|Dyeing||Piece-dye / Yarn-dye|
|Tailoring||Awase / Hitoe / Usumono & Seika|
|Time, Place and Ocasion||Furisode / Tomesode (Black) / Tomesode (Colored) / Homongi / Iromuji / Tsukesage / Komon / Tsumugi / Yukata|
Before dyeing, the fabric is woven, and this step is referred to as “Some”.
Furisode, Tomesode, Homongi, Tsukesage, Iromuji, and Komon are all created using this weaving method.
In terms of status, piece-dyed kimonos are generally considered higher than yarn-dyed kimonos.
The weave patterns are made from the dyed yarn.
Tsumugi (Yuki, Oshima, Shiozawa and Ueda-Tsumugi are famous), Kasuri and Jofu (Echigo, Omi, Miyako and Noto jofu are famous) are included in this category.
It’s called “Ori”.
Kimono with back fabric in general. It is also called “lined kimono”.
Exclusively worn between October and May (from Autumn to Spring in Japan)
“Hitoe” means “single”.
A “Hitoe” is a kimono without a lining on the back, making it non-sheer. Therefore, it consists of a single layer of fabric.
It is traditionally worn exclusively in both June and September, representing the early and late summer seasons in Japan. However, recently, more and more people have been starting to wear it as early as May or extending it to October, depending on the temperature.
In the highest summer, another kimono without back fabric is worn. This type is sheer.
In the height of summer, garments such as kimono and obi often utilize materials like linen or high-performance polyester.
However, cotton is often used for casual garments like yukata, which are lightweight summer kimono.
Time, Place and Ocasion
The first rate formal kimono for the unmarried lady.
When it is spread, you can see a piece of a fancy pictorial art.
There are several kinds of sleeve length, and the longer is the higher status and the more magnificent.
The broche Obi is frequently used with Furisode because of its luxuriousness and magnificence.
Furisode is worn at celebrations and is not everyday clothes.
Variations of Furisode
Variations of Obi tying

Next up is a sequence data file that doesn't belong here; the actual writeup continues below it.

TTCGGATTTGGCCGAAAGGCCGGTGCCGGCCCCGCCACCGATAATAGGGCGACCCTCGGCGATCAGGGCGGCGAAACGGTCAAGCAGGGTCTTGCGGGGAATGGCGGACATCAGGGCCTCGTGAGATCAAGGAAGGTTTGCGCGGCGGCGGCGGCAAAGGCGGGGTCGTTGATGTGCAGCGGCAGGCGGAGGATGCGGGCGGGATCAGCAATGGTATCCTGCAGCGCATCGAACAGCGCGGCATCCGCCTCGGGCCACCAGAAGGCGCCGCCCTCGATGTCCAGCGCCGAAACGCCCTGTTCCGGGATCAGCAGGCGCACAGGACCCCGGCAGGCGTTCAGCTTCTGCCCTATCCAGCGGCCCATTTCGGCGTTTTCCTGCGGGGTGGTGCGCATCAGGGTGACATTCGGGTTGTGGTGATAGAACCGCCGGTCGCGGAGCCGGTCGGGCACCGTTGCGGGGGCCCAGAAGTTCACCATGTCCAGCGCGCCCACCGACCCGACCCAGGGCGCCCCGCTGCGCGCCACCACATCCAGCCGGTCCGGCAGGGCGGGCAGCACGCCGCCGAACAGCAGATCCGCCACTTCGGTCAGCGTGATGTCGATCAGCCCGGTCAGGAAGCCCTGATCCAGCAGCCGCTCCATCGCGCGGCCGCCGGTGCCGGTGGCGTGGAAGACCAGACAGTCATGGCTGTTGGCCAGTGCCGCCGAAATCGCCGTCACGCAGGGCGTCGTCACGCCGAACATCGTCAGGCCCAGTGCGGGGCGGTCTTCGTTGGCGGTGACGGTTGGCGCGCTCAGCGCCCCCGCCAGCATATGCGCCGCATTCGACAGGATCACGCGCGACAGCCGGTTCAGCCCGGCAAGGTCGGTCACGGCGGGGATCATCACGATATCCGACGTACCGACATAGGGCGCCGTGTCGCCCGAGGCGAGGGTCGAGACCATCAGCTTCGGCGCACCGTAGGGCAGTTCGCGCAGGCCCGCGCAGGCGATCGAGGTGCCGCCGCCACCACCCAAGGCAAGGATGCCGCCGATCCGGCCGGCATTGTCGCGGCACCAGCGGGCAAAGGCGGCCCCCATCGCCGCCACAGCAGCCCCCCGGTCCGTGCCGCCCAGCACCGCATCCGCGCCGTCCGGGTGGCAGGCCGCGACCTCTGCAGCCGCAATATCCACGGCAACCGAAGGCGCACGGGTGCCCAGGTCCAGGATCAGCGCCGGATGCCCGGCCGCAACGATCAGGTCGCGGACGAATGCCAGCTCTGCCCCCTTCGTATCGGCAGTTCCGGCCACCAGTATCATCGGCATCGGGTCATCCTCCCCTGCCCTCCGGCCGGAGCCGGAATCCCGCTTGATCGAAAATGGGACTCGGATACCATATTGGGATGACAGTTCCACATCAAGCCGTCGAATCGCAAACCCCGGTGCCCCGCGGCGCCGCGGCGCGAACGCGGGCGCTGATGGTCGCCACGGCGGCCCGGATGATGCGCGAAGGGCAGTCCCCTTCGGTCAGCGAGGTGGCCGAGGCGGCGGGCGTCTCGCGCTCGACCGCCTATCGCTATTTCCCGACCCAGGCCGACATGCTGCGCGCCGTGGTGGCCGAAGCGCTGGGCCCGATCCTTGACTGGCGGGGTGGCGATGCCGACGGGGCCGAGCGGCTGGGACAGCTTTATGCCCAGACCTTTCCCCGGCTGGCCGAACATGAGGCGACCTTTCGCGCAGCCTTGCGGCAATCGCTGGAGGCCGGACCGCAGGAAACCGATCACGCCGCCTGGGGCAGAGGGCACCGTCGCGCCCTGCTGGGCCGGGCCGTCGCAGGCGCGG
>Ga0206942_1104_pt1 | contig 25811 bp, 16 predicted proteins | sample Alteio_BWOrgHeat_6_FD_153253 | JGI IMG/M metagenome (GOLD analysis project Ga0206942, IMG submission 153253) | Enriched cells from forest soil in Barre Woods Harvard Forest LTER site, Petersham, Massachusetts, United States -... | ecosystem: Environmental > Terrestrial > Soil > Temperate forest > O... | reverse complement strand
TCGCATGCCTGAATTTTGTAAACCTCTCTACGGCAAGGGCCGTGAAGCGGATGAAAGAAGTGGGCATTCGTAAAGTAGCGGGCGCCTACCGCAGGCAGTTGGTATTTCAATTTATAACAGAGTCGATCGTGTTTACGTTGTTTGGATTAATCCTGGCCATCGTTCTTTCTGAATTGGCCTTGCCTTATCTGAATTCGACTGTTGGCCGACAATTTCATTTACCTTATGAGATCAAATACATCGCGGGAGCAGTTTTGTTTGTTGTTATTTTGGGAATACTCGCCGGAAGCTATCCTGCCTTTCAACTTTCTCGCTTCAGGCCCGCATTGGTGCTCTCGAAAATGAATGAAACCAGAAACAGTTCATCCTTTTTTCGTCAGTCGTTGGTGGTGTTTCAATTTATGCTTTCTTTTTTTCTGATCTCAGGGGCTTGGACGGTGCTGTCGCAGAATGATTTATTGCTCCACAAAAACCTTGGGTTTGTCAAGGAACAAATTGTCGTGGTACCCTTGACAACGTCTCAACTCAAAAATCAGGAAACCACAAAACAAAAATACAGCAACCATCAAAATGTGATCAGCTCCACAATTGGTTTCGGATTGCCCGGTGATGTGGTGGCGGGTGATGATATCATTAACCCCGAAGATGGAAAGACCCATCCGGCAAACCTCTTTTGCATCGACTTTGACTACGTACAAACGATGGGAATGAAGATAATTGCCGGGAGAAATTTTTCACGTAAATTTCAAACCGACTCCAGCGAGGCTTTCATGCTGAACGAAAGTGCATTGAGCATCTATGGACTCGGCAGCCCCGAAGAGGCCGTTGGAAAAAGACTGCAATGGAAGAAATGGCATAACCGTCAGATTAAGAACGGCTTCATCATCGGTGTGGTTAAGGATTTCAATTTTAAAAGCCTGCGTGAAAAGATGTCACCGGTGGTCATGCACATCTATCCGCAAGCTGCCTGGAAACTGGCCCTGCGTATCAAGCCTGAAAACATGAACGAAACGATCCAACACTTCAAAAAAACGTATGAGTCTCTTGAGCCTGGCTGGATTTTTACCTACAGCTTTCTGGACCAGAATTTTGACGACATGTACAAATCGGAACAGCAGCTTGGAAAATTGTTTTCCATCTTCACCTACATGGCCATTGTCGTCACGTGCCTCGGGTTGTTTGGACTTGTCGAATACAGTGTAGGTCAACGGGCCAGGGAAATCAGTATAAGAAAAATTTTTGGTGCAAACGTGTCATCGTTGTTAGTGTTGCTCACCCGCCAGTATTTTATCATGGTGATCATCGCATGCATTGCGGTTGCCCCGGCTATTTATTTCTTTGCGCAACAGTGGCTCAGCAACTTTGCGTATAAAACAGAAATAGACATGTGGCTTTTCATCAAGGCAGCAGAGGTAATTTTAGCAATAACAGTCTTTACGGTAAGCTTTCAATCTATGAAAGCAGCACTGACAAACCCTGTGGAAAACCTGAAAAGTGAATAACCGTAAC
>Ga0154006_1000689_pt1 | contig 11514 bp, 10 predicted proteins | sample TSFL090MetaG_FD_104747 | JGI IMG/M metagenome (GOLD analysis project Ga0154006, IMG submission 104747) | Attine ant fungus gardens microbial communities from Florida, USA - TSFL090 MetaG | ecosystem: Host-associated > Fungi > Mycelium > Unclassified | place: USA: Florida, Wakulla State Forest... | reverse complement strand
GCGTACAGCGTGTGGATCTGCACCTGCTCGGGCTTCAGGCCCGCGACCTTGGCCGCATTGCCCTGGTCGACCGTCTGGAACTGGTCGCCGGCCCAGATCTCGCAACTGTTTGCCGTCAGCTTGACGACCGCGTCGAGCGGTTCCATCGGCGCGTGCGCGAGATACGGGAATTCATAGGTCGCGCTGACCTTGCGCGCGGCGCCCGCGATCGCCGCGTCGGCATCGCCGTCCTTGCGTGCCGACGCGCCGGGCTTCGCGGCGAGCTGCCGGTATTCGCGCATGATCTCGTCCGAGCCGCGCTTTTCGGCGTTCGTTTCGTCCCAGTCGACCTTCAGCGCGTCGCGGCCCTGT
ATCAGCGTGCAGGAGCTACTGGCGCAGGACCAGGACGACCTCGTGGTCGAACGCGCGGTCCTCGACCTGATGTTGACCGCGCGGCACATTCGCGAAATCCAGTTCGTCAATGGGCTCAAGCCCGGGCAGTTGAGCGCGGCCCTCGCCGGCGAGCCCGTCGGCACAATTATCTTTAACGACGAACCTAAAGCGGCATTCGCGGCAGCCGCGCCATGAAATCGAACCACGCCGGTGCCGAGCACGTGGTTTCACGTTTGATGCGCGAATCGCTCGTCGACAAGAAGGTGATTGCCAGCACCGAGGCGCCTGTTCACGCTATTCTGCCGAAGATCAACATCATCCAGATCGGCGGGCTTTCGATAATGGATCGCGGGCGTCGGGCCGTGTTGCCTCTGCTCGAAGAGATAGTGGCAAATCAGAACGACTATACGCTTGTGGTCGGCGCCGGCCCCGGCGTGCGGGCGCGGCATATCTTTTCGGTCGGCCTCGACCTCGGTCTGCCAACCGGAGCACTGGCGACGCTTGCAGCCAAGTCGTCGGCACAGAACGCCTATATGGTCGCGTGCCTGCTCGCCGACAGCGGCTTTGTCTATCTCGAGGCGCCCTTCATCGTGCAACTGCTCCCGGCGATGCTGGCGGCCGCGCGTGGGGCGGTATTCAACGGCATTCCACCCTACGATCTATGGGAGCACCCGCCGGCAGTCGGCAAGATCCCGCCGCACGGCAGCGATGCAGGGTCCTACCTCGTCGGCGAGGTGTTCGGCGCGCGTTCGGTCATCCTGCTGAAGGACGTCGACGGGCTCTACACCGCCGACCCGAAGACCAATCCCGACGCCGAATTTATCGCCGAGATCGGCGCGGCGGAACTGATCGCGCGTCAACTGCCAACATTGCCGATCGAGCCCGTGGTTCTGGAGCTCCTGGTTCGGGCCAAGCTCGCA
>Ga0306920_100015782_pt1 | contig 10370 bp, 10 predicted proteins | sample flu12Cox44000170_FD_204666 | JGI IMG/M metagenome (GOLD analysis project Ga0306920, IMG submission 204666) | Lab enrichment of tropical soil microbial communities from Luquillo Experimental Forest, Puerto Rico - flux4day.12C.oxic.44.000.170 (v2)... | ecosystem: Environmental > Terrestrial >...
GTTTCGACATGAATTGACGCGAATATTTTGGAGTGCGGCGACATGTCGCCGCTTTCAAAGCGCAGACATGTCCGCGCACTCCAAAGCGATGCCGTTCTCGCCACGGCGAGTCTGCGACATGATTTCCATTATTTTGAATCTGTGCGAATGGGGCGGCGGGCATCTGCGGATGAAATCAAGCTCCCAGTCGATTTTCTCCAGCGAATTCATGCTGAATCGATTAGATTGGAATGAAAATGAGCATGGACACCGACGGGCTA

The first rate formal kimono for the married lady.
The family crest is dyed on 5 spots (either side of the breast and the back side of the sleeves, the center of the back).
Tomesode with the crest on the 3 spots (either side of the breast and the center of the back) is a little informal.
The art on the bottom is a one continuous picture (without interruption on the seam).
This type of design is called “Eba”.
In the wedding ceremony, Black tomesode is wore by the mother of bridal couple, the go-between and the relatives.
Fukuro Obi with the golden and silver thread, the fan with the black ribs, the both side of which is gold and silver are teamed.
The smallclothes are of white fabric with gold or sivler thread.
Colored tomesode is for both married/unmarried ladies.
The picture on the bottom is also as same as Black Tomesode.
With the crest on 5 spots tomesode is as same status as Black tomsode, and 3 spots or 1, semiformal.
A semiformal kimono for both married and unmarried ladies.
The art is designed on the collar, the shoulder, the bottom. Mainly it is Eba type.
For married lady, Homongi is the most colorific and elegant kimono, and for unmarried lady, the second gorgeous kimono to Furisode.
Homongi is suitable for a wedding ceremony, a formal/semiformal party, a tea ceremony, visiting elders and betters etc.
Obi with golden or silver thread is well matched.
A single colored kimono without picture. It is suitable for both a demitoilet and a stylish garment, and also wearable for both an auspicious event (with a bright color) and a funeral ceremony (with a dark color).
With the crest on 3 spots, the status is higher than Houmongi.
The black colored with the crest on 5 spots Iromuji is the first status for mourning .
With 1 spot crest, it is well-suited to other formal ceremony.
The second status to Homongi.
All the design on the breast, the shoulder, the front top corsage, the back corsage and the sleeves are upwardness.
Suitable for a formal/semiformal places. For example ; a wedding ceremony of friends, a party, a tea ceremony, going to a theatre etc.
Both Fukuro Obi and Nagoya Obi are matched well.
Very suitable for a stylish garment (semiformal/casual).
The same patterns are repeated regardless the size or upside/downside of them.
There are a wide variety of disigns and colors, and each characteristics are categorized as Edo Komon, Kyogata Yuzen, Benigata Komon, Sarasa Komon etc.
Variable type of Obi and accessories for kimono go best with Komon. It can become semiformal or casual with them.
It has been categorized as a casual kimono, but recently characterized as a sophisticated wear because of the excellence of the traditional craftsmanship.
So it is also wearable for something of a party.
Mainly, Tsumgi is made from the dyed yarn, but some are weaven first befor dyeing.
The typical styles of Tsumugi are Oshima, Yuki, Shiozawa, Ueda etc.
Each of them has the unique material and process of manufacture, the name of them has the name of the area of production.
Nagoya Obi and Han-haba (half width) Obi are usually teamed.
Casual kimono for summer. Usually made of cotton.
Wearable for the Natsu-Matsuri (summer festival), a casual outing. It had been worn after the bath originally.
Nowadays, young people wear yukata when they go and see a fireworks displays.
Hi! I’m an enthusiastic Kimono consultant, the manager of Project Japan. Beyond work, I love kimonos, relaxing in onsens, exploring music, and traveling. When it comes to food, I have a soft spot for traditional Japanese cuisine and enjoy Japanese sake, wine, whiskey, and coffee.
As a web and video producer, I keep up with the latest in tech.